As a project comes to a close, it’s important to look back at the project life cycle and determine its level of success. By doing so, you can create valuable lessons learned, identify processes that need to be improved, and verify areas of opportunities for the next projects.
What some project managers struggle with, is how to measure the success of an IT project. Project success is usually measured by the three main axes of the project management triangle of scope namely Cost, Quality and Time, but there are other measures which are as important.
Let us take a look at these 8 items you should be evaluating:
- Cost: Gartner® research has proved that world-class organisations manage their projects to within 10% of cost and schedule estimates. Perfection is not possible, instead, strive to be world-class. A project baseline is vital to enable you to evaluate Cost performance.
- Quality: The project has delivered a product that meets the requirements of the customer, is reliable and easy to use. It may not meet the full requirements, or it may even have exceeded them, but the customer must be satisfied with the outcomes if the project is to be considered successful. You can use the fault log or trouble tickets generated during the project to determine this
- Time: Again, world-class organisations manage their projects to within 10% of schedule estimates according to Gartner®. A project never meets the original estimations perfectly, it will either be early or late, anything else is suspect – life doesn’t work like that! Again, the baseline is critical to enable you to measure this.
- Customer Satisfaction: A customer is satisfied when they receive the quality, they were led to expect, within an acceptable timeframe and at a reasonable cost. This doesn’t mean that your project delivered 100% quality, absolutely on time and under the budget, but that the customer has walked the journey with you and understands that what they have received meets their needs, within a reasonable timeframe and that they didn’t overpay for what they received. A customer satisfaction survey would guide you here.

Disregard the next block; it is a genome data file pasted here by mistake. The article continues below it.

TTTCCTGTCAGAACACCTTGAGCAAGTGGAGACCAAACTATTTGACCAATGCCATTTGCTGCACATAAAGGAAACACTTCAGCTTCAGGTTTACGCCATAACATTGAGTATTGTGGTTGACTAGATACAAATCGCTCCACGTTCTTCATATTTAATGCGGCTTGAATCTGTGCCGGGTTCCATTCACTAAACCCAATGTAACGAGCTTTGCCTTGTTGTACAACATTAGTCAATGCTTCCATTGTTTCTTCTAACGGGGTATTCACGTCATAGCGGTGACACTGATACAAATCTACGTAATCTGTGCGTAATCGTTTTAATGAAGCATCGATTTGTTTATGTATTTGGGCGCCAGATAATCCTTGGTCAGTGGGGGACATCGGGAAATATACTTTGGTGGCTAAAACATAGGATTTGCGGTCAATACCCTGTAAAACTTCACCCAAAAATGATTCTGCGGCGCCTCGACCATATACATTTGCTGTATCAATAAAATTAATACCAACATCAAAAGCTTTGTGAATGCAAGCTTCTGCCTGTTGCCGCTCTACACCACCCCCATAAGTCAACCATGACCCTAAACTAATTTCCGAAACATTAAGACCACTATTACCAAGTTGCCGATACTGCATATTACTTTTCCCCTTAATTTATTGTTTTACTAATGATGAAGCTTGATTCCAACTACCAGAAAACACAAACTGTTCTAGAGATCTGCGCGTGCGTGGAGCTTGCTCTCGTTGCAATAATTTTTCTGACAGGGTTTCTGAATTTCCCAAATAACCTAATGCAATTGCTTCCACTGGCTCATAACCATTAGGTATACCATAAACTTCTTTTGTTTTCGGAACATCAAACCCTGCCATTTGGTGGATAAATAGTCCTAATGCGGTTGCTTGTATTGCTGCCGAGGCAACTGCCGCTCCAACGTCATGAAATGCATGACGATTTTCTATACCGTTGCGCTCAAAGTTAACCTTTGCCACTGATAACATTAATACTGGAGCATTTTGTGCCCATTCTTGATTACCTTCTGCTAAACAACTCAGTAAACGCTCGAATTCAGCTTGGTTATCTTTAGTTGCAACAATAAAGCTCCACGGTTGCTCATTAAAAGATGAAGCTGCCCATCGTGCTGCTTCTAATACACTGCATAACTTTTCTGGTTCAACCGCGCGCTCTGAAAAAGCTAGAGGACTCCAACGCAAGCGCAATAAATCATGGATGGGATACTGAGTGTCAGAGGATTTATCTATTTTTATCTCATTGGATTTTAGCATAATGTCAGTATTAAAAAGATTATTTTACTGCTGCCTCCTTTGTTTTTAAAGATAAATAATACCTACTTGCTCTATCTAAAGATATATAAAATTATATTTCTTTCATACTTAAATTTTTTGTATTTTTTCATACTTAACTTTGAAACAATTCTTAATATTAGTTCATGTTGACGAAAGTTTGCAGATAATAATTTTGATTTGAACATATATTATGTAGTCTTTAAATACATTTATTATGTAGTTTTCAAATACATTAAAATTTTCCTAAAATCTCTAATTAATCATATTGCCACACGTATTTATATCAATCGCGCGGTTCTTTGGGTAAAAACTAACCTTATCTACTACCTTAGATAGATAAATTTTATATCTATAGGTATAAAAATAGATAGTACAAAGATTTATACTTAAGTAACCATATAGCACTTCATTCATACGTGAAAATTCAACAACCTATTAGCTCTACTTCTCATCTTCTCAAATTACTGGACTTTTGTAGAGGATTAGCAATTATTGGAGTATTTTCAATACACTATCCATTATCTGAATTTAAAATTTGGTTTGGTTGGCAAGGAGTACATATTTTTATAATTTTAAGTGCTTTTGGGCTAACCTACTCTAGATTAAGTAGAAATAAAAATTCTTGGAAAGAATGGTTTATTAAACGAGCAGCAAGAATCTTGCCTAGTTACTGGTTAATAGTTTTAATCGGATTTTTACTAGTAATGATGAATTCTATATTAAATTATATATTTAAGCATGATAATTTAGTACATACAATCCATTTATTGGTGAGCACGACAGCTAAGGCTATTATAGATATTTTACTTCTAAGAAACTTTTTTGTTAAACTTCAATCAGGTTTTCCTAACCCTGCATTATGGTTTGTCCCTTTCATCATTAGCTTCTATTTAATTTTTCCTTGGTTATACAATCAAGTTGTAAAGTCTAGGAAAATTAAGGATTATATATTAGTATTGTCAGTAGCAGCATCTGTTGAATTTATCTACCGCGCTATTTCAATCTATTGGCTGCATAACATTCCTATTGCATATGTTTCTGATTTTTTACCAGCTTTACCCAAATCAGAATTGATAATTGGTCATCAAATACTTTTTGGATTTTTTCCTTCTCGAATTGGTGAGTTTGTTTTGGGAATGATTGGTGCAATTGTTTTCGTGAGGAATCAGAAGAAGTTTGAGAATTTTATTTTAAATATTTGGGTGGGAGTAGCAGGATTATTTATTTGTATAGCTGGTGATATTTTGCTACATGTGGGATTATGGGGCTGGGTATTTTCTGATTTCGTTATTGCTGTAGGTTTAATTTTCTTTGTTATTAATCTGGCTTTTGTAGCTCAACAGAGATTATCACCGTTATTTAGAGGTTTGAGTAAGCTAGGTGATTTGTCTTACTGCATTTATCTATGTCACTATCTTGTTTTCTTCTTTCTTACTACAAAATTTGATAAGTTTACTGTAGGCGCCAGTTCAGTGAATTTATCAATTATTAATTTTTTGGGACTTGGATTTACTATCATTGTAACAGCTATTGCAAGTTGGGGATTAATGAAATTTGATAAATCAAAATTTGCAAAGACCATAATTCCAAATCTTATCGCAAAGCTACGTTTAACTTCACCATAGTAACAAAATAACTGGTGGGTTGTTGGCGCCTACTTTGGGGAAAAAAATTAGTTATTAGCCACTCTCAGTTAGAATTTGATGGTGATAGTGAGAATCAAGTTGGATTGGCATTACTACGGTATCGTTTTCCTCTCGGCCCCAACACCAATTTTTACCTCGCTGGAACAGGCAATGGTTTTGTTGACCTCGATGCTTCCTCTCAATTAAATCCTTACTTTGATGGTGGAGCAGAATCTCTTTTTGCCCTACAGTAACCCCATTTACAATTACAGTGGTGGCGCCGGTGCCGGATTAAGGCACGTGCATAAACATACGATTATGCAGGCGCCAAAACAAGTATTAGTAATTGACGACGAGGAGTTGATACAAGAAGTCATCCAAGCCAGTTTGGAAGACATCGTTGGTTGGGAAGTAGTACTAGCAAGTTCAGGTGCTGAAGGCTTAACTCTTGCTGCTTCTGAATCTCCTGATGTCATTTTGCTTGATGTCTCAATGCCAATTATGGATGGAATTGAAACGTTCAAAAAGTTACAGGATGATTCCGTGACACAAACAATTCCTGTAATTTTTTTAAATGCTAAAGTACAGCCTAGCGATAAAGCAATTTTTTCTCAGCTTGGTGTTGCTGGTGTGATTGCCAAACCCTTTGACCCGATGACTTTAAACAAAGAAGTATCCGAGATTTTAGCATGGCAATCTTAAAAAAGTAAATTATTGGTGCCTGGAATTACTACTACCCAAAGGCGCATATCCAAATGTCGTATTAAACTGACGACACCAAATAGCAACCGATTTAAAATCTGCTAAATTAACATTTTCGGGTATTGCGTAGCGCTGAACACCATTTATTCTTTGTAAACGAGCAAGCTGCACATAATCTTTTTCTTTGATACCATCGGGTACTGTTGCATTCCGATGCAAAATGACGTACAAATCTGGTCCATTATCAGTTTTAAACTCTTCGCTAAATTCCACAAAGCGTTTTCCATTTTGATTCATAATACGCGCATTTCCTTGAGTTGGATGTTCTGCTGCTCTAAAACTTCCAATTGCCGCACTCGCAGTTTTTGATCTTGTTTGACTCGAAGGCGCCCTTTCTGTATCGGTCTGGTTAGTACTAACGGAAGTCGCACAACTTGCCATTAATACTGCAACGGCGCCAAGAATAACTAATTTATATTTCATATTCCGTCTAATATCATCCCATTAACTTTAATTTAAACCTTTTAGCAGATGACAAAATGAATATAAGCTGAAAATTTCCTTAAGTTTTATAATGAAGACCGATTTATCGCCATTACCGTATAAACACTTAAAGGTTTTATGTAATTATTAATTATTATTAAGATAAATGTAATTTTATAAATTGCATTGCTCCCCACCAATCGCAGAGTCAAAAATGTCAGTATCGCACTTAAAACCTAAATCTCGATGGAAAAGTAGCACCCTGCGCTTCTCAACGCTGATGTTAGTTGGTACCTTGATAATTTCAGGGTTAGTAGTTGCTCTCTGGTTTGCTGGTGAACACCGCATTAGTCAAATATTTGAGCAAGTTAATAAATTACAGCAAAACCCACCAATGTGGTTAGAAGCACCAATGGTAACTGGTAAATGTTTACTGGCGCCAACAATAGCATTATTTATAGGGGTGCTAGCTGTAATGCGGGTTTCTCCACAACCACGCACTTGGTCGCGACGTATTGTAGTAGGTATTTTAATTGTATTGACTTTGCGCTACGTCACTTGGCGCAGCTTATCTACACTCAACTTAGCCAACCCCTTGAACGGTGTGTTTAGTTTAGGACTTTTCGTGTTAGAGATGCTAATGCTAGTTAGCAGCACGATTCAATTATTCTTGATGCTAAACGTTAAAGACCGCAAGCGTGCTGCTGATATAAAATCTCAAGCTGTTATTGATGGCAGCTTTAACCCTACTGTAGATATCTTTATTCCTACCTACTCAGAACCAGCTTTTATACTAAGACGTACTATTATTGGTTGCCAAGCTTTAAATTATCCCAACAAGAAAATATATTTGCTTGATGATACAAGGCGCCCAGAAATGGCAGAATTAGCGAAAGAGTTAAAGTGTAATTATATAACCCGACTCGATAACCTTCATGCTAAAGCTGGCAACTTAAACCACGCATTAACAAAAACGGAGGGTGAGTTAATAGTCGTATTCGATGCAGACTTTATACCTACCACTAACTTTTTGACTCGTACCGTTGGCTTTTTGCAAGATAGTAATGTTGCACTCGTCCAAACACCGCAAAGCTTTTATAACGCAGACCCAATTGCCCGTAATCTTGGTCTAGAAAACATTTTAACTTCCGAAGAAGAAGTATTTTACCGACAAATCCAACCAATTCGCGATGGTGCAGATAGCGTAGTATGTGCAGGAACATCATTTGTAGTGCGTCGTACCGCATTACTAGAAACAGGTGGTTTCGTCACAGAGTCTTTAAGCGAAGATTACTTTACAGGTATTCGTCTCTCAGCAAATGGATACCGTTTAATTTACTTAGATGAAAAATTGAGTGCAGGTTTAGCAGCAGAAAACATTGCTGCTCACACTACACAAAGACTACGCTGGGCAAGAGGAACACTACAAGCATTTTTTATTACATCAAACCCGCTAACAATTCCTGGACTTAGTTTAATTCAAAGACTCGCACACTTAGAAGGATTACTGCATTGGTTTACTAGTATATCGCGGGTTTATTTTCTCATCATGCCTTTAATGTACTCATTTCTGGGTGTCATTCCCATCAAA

- Team satisfaction: It doesn’t help if you have delivered your customer’s project to their satisfaction but left a trial of broken and bruised team members in your wake. If you did, you can be sure that they will never want to work with you again. A team satisfaction survey would help here.
- Community satisfaction: It also doesn’t help if you have delivered your customer’s project to their satisfaction but left a community disenfranchised and angry with the customer. The needs and perceptions of the community in which the project outcomes are going to be used must be considered throughout the project and the customer must be advised of any particular risk posed. Once again, a survey will be the key.
- Comprehensive documentation: Any project manager worth their salt will produce a trail of project documentation which will satisfy the harshest audit. Project Managers need to document their projects as if they must defend it in court one day, anything less exposes their customer to potential loss. A deliverable and governance log will do this and provide valuable information for any future audit.
- Alignment with strategy: A successful project is one which contributes to the well-being of the organisation and helps to move it forward. Therefore, every project must have a strategic imperative behind it before it sees the light of day, and the project manager has to ensure this is the case, otherwise the project may be abandoned after spending time and money on a meaningless objective. Measurement of achievement of strategic specific business objectives (e.g. Improve profitability by 5%, or reduce customer churn by 10%) can only be measured after the project has gone live and forms part of portfolio management.
The Golden Thread through all these success criteria is diligence from the Project Manager and maintaining open and honest communication throughout the project.
By setting expectations correctly, defining the scope of activities to the best of your abilities, compiling a comprehensive schedule, and calculating costs as accurately as possible, is the starting point to any project.
You will then need to manage any changes to the scope of the project with your customer, let them know well in advance if there are challenges with quality, cost, or time so that surprises can be avoided.
Managing a project can be a big undertaking, measuring its success after project close is another. However, with the right project management partner to assist you every step of the way, you can improve your odds of a successful project. Contact McManus today at +27 (0) 10 140 1056 or email us at email@example.com and start your project off on the right foot.